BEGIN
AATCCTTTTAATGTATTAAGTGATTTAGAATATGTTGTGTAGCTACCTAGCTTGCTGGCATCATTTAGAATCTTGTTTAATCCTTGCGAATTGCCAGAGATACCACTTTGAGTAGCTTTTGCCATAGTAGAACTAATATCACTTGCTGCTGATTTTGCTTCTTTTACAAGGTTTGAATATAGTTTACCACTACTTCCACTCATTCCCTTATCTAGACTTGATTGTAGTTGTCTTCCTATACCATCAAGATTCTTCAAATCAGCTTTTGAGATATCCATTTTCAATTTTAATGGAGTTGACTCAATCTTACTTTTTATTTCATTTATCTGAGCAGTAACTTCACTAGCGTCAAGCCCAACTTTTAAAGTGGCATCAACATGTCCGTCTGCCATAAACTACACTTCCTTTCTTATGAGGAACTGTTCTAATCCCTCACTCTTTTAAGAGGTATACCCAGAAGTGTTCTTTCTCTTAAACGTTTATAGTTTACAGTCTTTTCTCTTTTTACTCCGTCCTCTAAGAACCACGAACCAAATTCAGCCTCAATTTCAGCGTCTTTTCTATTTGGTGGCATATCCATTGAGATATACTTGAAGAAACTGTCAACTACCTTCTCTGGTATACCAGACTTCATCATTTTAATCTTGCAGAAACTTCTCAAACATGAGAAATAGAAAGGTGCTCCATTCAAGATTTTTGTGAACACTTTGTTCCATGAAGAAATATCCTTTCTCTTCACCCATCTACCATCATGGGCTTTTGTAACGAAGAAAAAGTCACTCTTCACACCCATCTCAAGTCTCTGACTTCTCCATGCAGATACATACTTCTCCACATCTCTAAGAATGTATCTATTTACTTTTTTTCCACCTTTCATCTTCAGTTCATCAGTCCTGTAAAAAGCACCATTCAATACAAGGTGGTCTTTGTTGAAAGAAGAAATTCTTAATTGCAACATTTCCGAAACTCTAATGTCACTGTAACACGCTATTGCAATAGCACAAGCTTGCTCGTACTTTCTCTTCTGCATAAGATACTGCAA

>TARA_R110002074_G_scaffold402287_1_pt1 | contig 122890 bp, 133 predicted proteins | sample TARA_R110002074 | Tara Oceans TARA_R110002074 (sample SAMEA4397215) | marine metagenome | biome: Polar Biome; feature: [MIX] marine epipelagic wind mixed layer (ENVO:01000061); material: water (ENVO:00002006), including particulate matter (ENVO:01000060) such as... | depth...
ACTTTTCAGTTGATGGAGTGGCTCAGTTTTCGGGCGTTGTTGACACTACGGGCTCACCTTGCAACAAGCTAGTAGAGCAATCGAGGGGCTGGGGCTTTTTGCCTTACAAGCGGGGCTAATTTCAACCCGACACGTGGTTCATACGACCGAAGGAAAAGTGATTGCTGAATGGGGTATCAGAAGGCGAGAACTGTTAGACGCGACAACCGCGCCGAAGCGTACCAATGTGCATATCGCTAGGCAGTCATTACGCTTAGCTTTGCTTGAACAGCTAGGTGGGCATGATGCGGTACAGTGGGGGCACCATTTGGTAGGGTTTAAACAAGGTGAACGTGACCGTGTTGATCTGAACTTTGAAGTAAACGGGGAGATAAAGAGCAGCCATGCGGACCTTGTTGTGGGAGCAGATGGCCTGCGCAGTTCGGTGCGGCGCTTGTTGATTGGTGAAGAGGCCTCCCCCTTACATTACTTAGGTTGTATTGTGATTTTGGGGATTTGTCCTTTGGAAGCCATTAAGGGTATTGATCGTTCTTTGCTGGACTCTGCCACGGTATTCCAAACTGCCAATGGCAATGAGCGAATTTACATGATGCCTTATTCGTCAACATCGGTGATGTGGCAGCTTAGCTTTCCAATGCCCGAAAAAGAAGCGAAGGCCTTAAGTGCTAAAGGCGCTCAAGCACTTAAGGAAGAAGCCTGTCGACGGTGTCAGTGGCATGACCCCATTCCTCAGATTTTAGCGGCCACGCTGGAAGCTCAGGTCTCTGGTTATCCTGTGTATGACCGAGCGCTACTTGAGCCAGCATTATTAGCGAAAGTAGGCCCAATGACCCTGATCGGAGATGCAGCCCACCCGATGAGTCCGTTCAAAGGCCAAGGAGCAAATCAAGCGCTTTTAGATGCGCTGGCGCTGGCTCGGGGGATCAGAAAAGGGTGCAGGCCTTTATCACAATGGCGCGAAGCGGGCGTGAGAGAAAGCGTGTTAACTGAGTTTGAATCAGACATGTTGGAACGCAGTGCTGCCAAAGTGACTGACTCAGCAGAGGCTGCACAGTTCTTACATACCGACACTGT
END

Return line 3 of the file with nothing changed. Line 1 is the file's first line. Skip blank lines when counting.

ACTTTTCAGTTGATGGAGTGGCTCAGTTTTCGGGCGTTGTTGACACTACGGGCTCACCTTGCAACAAGCTAGTAGAGCAATCGAGGGGCTGGGGCTTTTTGCCTTACAAGCGGGGCTAATTTCAACCCGACACGTGGTTCATACGACCGAAGGAAAAGTGATTGCTGAATGGGGTATCAGAAGGCGAGAACTGTTAGACGCGACAACCGCGCCGAAGCGTACCAATGTGCATATCGCTAGGCAGTCATTACGCTTAGCTTTGCTTGAACAGCTAGGTGGGCATGATGCGGTACAGTGGGGGCACCATTTGGTAGGGTTTAAACAAGGTGAACGTGACCGTGTTGATCTGAACTTTGAAGTAAACGGGGAGATAAAGAGCAGCCATGCGGACCTTGTTGTGGGAGCAGATGGCCTGCGCAGTTCGGTGCGGCGCTTGTTGATTGGTGAAGAGGCCTCCCCCTTACATTACTTAGGTTGTATTGTGATTTTGGGGATTTGTCCTTTGGAAGCCATTAAGGGTATTGATCGTTCTTTGCTGGACTCTGCCACGGTATTCCAAACTGCCAATGGCAATGAGCGAATTTACATGATGCCTTATTCGTCAACATCGGTGATGTGGCAGCTTAGCTTTCCAATGCCCGAAAAAGAAGCGAAGGCCTTAAGTGCTAAAGGCGCTCAAGCACTTAAGGAAGAAGCCTGTCGACGGTGTCAGTGGCATGACCCCATTCCTCAGATTTTAGCGGCCACGCTGGAAGCTCAGGTCTCTGGTTATCCTGTGTATGACCGAGCGCTACTTGAGCCAGCATTATTAGCGAAAGTAGGCCCAATGACCCTGATCGGAGATGCAGCCCACCCGATGAGTCCGTTCAAAGGCCAAGGAGCAAATCAAGCGCTTTTAGATGCGCTGGCGCTGGCTCGGGGGATCAGAAAAGGGTGCAGGCCTTTATCACAATGGCGCGAAGCGGGCGTGAGAGAAAGCGTGTTAACTGAGTTTGAATCAGACATGTTGGAACGCAGTGCTGCCAAAGTGACTGACTCAGCAGAGGCTGCACAGTTCTTACATACCGACACTGT